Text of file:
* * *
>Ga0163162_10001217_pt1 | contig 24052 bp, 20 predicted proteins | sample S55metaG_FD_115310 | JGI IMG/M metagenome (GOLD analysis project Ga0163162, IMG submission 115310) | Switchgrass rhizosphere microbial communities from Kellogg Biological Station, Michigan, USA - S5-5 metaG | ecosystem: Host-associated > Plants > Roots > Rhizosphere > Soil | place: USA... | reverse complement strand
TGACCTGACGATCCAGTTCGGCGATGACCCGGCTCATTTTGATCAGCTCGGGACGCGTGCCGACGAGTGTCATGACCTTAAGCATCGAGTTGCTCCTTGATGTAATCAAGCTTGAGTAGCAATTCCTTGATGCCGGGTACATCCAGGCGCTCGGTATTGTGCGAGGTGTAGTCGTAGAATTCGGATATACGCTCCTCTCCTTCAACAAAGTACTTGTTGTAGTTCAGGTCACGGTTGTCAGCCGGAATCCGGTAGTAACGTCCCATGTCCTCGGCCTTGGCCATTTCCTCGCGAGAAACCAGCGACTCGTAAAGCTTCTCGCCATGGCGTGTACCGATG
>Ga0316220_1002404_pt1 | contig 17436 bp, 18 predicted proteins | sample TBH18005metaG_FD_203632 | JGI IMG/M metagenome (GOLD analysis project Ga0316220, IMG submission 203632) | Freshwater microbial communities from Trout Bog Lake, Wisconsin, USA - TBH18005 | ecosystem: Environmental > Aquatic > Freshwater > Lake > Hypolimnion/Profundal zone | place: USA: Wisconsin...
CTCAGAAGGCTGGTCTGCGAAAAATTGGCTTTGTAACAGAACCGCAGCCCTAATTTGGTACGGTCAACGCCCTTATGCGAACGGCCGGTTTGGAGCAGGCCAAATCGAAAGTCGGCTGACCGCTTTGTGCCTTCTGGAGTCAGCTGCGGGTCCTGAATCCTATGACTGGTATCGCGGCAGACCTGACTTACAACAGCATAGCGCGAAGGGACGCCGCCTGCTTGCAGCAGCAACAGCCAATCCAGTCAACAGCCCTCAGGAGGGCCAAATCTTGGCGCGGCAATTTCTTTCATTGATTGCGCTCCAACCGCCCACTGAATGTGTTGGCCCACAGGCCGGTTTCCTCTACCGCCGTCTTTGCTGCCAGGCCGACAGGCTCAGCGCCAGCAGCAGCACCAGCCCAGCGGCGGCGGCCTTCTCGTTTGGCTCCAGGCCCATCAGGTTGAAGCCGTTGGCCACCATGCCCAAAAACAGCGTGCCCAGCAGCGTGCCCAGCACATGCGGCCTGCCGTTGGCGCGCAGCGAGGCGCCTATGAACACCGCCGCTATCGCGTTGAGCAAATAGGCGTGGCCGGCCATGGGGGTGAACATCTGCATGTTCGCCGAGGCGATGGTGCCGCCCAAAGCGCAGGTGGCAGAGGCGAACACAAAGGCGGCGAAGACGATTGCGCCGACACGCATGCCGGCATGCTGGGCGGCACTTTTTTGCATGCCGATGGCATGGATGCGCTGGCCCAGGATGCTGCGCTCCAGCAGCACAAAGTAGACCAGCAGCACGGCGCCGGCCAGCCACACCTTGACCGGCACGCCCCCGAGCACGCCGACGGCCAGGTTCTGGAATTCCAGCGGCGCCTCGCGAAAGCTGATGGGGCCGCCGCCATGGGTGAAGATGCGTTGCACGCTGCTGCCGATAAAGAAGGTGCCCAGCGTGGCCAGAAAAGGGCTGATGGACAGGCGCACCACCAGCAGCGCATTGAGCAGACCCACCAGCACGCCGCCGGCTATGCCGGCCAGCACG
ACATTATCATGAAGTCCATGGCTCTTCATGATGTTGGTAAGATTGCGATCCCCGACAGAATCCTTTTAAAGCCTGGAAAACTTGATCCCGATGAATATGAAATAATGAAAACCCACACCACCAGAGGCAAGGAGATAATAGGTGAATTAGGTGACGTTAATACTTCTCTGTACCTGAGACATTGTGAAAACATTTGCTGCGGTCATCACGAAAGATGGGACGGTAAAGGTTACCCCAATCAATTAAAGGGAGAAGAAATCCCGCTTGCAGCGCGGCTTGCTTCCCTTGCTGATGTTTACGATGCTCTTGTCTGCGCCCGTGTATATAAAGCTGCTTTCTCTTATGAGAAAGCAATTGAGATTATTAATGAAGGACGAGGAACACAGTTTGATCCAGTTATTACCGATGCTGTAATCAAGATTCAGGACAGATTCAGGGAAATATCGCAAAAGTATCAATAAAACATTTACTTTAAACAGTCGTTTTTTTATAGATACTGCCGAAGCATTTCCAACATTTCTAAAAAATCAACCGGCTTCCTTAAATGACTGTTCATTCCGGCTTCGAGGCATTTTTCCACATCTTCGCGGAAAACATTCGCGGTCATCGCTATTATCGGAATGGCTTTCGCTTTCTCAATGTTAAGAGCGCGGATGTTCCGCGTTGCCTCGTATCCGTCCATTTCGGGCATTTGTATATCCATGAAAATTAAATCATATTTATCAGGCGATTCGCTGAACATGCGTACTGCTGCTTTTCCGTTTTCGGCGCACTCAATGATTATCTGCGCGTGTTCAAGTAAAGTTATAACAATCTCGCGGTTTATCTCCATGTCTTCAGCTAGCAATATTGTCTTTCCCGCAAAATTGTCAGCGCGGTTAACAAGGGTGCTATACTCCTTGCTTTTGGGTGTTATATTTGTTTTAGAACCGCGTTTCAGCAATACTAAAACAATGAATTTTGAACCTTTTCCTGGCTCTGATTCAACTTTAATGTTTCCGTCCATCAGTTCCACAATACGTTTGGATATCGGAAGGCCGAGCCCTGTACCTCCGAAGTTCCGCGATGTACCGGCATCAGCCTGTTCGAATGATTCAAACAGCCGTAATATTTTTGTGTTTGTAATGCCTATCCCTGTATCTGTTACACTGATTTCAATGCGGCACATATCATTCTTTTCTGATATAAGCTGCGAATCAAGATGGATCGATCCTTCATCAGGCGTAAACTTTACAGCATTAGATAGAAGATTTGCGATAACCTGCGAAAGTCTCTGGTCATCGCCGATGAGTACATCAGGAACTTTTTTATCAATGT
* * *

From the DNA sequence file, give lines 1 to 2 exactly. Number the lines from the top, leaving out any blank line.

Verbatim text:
>Ga0163162_10001217_pt1 | contig 24052 bp, 20 predicted proteins | sample S55metaG_FD_115310 | JGI IMG/M metagenome (GOLD analysis project Ga0163162, IMG submission 115310) | Switchgrass rhizosphere microbial communities from Kellogg Biological Station, Michigan, USA - S5-5 metaG | ecosystem: Host-associated > Plants > Roots > Rhizosphere > Soil | place: USA... | reverse complement strand
TGACCTGACGATCCAGTTCGGCGATGACCCGGCTCATTTTGATCAGCTCGGGACGCGTGCCGACGAGTGTCATGACCTTAAGCATCGAGTTGCTCCTTGATGTAATCAAGCTTGAGTAGCAATTCCTTGATGCCGGGTACATCCAGGCGCTCGGTATTGTGCGAGGTGTAGTCGTAGAATTCGGATATACGCTCCTCTCCTTCAACAAAGTACTTGTTGTAGTTCAGGTCACGGTTGTCAGCCGGAATCCGGTAGTAACGTCCCATGTCCTCGGCCTTGGCCATTTCCTCGCGAGAAACCAGCGACTCGTAAAGCTTCTCGCCATGGCGTGTACCGATG